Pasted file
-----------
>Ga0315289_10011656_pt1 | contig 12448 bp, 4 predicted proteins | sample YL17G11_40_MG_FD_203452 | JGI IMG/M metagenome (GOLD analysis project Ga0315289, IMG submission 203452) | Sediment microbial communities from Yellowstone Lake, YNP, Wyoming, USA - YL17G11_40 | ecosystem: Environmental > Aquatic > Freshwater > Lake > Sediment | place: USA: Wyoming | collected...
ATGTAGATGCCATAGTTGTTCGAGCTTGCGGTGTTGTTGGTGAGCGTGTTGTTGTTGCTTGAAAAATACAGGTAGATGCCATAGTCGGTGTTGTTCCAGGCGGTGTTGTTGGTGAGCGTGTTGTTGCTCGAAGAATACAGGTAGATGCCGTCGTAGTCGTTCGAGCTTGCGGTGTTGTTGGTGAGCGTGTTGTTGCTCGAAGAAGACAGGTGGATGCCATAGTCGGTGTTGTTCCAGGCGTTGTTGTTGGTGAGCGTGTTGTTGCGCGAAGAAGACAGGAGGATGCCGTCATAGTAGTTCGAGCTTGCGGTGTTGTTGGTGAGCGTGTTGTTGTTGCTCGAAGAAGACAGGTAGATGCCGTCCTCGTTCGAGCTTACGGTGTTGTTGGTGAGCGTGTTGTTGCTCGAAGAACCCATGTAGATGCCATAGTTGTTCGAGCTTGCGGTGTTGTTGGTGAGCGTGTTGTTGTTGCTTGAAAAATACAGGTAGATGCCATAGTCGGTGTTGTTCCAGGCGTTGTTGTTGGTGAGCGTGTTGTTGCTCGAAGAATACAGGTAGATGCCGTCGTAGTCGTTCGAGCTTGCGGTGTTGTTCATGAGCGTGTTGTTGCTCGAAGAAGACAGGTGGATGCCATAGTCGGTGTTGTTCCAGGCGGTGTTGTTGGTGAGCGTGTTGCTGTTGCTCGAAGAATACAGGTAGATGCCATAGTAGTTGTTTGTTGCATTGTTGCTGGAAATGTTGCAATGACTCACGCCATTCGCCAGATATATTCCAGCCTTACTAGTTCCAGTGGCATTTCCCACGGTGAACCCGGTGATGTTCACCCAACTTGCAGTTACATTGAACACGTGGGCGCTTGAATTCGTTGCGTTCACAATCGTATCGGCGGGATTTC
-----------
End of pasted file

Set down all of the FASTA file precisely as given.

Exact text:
>Ga0315289_10011656_pt1 | contig 12448 bp, 4 predicted proteins | sample YL17G11_40_MG_FD_203452 | JGI IMG/M metagenome (GOLD analysis project Ga0315289, IMG submission 203452) | Sediment microbial communities from Yellowstone Lake, YNP, Wyoming, USA - YL17G11_40 | ecosystem: Environmental > Aquatic > Freshwater > Lake > Sediment | place: USA: Wyoming | collected...
ATGTAGATGCCATAGTTGTTCGAGCTTGCGGTGTTGTTGGTGAGCGTGTTGTTGTTGCTTGAAAAATACAGGTAGATGCCATAGTCGGTGTTGTTCCAGGCGGTGTTGTTGGTGAGCGTGTTGTTGCTCGAAGAATACAGGTAGATGCCGTCGTAGTCGTTCGAGCTTGCGGTGTTGTTGGTGAGCGTGTTGTTGCTCGAAGAAGACAGGTGGATGCCATAGTCGGTGTTGTTCCAGGCGTTGTTGTTGGTGAGCGTGTTGTTGCGCGAAGAAGACAGGAGGATGCCGTCATAGTAGTTCGAGCTTGCGGTGTTGTTGGTGAGCGTGTTGTTGTTGCTCGAAGAAGACAGGTAGATGCCGTCCTCGTTCGAGCTTACGGTGTTGTTGGTGAGCGTGTTGTTGCTCGAAGAACCCATGTAGATGCCATAGTTGTTCGAGCTTGCGGTGTTGTTGGTGAGCGTGTTGTTGTTGCTTGAAAAATACAGGTAGATGCCATAGTCGGTGTTGTTCCAGGCGTTGTTGTTGGTGAGCGTGTTGTTGCTCGAAGAATACAGGTAGATGCCGTCGTAGTCGTTCGAGCTTGCGGTGTTGTTCATGAGCGTGTTGTTGCTCGAAGAAGACAGGTGGATGCCATAGTCGGTGTTGTTCCAGGCGGTGTTGTTGGTGAGCGTGTTGCTGTTGCTCGAAGAATACAGGTAGATGCCATAGTAGTTGTTTGTTGCATTGTTGCTGGAAATGTTGCAATGACTCACGCCATTCGCCAGATATATTCCAGCCTTACTAGTTCCAGTGGCATTTCCCACGGTGAACCCGGTGATGTTCACCCAACTTGCAGTTACATTGAACACGTGGGCGCTTGAATTCGTTGCGTTCACAATCGTATCGGCGGGATTTC